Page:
Oyster Protocol, a hybrid IOTA/Ethereum smart contract platform designed to help websites garner revenue, has forked into Opacity, a tool for sharing files uploaded through Oyster. The November 6, 2018 move comes shortly after Oyster’s founder was accused of carrying out a pump and dump scheme using its network.
Oyster Protocol Introduces New Project Name
After a month of controversy surrounding the alleged “exit scam” of its original founder, the Oyster Protocol is looking to rebrand itself and start with a clean slate. In a November 6 Medium release, the company’s current CEO William Cordes announced that the former Oyster team would continue all operations under the project name of Opacity.
Many of the Oyster platform’s users are already familiar with Opacity, as it was frequently used to interact with and access files on the Oyster Protocol in the past.
Opacity had already established itself as a tool to effortlessly share files uploaded through Oyster, and after agreeing, the projects will move forward together under that name, Cordes said.
According to the release, both the non-headcount and headcount costs were displayed for the public to see, with an announcement that the management team won’t be taking any salary for November and December. After forking into Opacity (OPQ), an additional supply of 27 million new tokens will be released, with the total token supply for OPQ being 130 million.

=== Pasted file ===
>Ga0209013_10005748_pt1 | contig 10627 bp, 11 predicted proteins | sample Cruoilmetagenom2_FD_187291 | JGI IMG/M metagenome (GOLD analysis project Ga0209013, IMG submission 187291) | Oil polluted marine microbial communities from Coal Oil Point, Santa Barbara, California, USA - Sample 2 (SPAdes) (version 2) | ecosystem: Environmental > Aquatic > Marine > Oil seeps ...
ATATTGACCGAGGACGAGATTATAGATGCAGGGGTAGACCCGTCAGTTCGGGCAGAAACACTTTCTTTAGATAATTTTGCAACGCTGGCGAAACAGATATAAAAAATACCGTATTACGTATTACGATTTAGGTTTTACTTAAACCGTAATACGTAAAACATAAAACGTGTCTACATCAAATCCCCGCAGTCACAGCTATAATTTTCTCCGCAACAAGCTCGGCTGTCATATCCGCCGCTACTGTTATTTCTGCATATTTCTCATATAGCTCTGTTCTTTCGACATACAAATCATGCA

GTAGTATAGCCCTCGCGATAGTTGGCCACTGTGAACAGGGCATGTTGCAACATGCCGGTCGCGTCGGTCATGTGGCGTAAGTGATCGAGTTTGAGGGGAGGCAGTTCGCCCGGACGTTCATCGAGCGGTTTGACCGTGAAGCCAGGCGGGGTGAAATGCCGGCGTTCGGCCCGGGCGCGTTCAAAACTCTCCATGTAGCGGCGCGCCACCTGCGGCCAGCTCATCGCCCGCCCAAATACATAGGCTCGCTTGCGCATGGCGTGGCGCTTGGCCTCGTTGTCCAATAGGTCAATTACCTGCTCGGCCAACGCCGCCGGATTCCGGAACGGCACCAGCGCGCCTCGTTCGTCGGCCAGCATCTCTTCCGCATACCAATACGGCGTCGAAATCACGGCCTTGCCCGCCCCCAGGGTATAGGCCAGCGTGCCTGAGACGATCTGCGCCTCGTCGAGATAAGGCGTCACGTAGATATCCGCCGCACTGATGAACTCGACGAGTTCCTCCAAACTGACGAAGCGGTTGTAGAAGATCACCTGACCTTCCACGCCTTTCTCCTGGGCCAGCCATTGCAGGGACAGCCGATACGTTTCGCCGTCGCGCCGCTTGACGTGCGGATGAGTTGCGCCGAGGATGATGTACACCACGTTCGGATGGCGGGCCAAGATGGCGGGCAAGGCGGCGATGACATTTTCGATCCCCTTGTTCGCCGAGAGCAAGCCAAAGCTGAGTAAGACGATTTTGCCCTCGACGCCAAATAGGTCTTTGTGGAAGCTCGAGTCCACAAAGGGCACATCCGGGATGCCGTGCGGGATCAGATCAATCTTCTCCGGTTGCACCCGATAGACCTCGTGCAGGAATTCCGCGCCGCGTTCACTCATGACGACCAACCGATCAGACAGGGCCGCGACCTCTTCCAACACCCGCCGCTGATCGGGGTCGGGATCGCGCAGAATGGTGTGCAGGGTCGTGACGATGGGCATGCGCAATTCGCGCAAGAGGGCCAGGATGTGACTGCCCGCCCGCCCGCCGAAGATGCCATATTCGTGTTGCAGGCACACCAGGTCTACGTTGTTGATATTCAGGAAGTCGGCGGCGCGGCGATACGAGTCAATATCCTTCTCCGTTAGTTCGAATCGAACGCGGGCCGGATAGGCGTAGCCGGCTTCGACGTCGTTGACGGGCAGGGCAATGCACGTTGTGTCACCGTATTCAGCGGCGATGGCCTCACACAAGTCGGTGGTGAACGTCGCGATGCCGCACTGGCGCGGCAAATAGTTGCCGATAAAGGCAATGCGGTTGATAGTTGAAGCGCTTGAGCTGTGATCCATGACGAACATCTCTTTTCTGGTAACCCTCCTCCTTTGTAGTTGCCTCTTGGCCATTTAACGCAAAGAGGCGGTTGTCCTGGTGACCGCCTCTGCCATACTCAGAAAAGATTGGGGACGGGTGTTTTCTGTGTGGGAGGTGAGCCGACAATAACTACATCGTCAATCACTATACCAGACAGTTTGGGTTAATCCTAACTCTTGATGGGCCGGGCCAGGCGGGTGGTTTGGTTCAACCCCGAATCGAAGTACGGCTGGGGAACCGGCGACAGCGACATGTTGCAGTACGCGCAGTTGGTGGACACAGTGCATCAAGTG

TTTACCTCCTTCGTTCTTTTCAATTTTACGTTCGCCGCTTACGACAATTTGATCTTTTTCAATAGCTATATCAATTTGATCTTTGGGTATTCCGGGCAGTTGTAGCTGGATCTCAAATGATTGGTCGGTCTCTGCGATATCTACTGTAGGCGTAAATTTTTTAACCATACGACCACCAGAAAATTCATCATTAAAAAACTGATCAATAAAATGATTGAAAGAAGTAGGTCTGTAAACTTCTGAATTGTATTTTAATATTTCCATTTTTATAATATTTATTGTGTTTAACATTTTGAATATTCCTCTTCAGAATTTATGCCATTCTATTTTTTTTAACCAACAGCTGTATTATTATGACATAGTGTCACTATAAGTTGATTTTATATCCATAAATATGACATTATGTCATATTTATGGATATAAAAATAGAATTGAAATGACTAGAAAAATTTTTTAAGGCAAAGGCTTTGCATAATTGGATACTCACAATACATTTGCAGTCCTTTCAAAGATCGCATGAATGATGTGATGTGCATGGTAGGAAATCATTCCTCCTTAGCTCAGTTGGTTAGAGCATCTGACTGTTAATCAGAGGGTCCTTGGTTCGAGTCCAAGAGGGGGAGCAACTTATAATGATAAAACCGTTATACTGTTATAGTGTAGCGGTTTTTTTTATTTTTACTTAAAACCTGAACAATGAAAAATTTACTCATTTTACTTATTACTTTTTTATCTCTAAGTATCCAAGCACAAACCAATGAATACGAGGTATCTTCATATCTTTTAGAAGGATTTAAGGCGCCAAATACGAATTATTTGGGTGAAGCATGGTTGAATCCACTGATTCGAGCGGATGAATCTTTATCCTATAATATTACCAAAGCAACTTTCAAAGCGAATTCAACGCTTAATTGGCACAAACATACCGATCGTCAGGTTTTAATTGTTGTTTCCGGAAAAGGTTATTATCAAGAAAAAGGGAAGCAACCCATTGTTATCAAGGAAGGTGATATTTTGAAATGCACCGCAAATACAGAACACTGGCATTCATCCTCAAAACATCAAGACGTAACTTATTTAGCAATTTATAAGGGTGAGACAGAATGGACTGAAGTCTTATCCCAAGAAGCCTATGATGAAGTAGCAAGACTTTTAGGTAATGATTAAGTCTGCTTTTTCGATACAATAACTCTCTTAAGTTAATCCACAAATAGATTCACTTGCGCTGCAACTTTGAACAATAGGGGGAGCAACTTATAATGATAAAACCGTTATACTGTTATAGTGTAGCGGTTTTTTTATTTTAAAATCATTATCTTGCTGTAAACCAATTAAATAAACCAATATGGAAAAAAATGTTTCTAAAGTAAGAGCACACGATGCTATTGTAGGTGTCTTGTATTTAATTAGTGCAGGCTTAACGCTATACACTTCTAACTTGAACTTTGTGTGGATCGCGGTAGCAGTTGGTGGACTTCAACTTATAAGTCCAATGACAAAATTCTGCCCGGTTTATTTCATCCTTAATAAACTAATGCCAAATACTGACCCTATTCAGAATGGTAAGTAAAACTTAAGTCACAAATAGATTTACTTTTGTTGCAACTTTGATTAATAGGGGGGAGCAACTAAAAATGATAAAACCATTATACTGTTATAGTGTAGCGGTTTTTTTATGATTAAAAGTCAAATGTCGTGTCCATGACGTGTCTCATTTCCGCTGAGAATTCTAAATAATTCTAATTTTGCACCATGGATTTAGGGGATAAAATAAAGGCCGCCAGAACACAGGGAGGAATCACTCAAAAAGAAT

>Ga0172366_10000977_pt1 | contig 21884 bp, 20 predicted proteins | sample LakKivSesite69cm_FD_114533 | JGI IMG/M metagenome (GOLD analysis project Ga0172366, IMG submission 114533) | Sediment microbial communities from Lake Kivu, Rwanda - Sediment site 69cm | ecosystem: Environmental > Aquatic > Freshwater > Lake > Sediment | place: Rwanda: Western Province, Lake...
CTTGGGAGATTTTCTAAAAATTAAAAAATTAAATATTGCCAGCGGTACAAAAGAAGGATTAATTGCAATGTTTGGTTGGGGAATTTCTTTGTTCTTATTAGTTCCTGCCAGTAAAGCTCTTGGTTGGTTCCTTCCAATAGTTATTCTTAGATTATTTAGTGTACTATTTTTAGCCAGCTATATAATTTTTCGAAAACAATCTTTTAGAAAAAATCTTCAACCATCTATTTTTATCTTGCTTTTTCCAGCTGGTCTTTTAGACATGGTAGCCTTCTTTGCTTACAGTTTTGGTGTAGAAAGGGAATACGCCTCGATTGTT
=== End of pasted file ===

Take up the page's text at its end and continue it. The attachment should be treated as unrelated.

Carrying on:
Oyster Protocol’s Trapdoor Lead to an Exit Scam
Despite being one of the most well-received cryptocurrency projects in 2018, offering a decentralized data storage solution via its PRL token and ad-free browsing services via SHL tokens, Oyster’s reputation is now hanging on a thread.
Opacity’s efforts to increase transparency are a direct result of the accusations against its original founder, Bruno Block, who reportedly sold around $300,00 worth of illicitly-obtained PRL tokens. The “exit scam” was seemingly first discovered by Reddit user r/imwaihonan, who pointed out an anomaly with Oyster’s smart contracts in the late hours of October 29, 2018.
The community member observed 5,000 tokens were purchased for just one via a faulty smart contract, which were quickly sold on KuCoin, the cryptocurrency exchange where the PRL tokens were listed, within minutes of the transfer.
In response to the incident, a group of investors has come together to seek legal representation against Oyster Protocol. According to a Crypto Digest press release, some of the investors prescribe upwards of $100,000 in the network’s attack and are looking to gather legal counsel, gather evidence, and identify the plaintiffs.